In this best-selling expose of national policy gone wrong, America's foremost historian of education, Diane Ravitch, renounces her support for reform policies implemented over the past decade that she says are wrecking America's cherished tradition of public education. Strategies like accountability schemes based on questionable standardized tests, merit pay for teachers based on gains on the same unreliable tests, vouchers, and charter schools have been oversold as solutions for our educational problems. Policymakers pushing a market model of reform and charter schools are on the wrong track, ignoring classroom realities. The more they push these policies, Ravitch says, the more they will harm our nation's school system and undermine the quality of education.
The bipartisan No Child Left Behind program ("NCLB") implemented with a heavy political hand nationwide, has failed to improve education. It has turned our schools into testing factories to train children how to take standardized tests instead of giving them the knowledge and skills that are necessary components of a good education. The federal "sanctions" and "remedies" now mandated nationwide have unfairly stigmatized thousands of schools, putting them at risk of being closed and privatized.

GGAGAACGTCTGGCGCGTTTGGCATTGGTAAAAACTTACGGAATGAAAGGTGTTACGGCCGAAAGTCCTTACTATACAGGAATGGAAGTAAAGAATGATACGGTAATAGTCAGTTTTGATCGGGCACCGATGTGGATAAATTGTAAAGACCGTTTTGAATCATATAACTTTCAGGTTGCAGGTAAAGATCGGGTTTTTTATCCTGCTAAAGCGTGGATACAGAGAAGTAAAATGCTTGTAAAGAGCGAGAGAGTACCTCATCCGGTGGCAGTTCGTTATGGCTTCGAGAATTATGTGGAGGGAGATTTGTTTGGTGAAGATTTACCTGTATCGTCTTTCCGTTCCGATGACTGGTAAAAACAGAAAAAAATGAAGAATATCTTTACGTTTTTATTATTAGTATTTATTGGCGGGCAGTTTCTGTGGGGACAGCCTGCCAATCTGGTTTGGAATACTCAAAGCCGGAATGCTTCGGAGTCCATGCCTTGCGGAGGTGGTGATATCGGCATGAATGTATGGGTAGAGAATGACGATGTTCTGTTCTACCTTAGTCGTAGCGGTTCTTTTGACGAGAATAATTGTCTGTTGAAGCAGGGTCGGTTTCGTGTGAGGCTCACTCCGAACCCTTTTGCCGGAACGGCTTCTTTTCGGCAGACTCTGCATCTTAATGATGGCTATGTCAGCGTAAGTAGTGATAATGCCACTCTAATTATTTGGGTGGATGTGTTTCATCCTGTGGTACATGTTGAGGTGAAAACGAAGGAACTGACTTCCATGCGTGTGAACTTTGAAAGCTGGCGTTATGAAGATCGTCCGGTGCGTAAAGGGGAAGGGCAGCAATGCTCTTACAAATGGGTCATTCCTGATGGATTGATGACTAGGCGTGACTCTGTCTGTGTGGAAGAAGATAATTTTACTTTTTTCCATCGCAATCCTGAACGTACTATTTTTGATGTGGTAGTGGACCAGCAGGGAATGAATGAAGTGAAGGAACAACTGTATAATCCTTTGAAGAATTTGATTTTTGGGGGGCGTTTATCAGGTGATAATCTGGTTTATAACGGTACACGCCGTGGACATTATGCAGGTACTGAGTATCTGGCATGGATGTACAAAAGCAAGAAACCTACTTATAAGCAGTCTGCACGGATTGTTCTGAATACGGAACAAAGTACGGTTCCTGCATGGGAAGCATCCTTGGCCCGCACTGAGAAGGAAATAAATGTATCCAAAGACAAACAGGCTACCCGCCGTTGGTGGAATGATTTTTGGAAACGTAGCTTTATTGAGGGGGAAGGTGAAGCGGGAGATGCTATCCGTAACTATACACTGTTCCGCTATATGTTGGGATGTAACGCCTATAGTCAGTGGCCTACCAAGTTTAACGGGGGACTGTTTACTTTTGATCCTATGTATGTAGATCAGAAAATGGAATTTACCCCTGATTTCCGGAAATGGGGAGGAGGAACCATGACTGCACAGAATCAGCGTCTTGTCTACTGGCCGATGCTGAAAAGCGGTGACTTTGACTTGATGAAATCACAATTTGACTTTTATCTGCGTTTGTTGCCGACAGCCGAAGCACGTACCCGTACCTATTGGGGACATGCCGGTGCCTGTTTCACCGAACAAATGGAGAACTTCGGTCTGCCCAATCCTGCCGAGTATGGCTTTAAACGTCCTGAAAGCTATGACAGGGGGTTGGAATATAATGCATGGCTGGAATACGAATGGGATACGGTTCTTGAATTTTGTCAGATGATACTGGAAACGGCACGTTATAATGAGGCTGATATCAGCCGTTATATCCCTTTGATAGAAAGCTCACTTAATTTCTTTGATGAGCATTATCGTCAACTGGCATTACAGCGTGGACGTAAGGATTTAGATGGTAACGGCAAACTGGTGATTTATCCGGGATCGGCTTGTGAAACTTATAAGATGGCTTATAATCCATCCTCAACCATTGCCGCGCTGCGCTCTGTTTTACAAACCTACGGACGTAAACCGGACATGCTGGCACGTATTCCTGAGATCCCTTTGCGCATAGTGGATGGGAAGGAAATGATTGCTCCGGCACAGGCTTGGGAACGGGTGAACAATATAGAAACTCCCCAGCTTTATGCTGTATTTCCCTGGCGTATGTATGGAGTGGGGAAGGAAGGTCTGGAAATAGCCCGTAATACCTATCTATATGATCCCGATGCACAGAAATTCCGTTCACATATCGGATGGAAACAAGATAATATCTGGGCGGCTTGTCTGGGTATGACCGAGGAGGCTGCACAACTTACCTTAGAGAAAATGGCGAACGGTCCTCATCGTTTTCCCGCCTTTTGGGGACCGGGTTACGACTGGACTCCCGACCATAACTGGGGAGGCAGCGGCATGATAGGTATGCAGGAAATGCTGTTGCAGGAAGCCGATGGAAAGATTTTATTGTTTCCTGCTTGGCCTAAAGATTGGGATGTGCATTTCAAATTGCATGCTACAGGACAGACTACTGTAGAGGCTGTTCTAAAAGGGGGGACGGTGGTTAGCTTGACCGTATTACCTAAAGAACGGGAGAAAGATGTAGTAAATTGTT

The "miracles" touted by districts under the new policies vanish on close examination. Test scores in many states and districts are inflated by statistical game-playing and lowered standards. The over-emphasis on testing has all but eliminated the essential elements of a solid education, including history, civics, science, the arts, geography, literature, physical education, health education, and foreign languages. Privatization and deregulation has led predictably to some good and some bad but, on average, charters do not get better results than regular public schools-just new federal subsidies. Teacher evaluation by student test scores is a deeply flawed approach to hiring and job tenure that is driving good teachers out of public education.
The future of public education is at stake. A democratic society needs a healthy, vibrant public education system with good public schools in every neighborhood. On our current course, the schools will be privatized, deregulated, and turned over to entrepreneurs. Based on a careful review of the evidence, Ravitch says that this course of action is unlikely to improve American education.
©2011 Diane Ravitch (P)2012 Diane Ravitch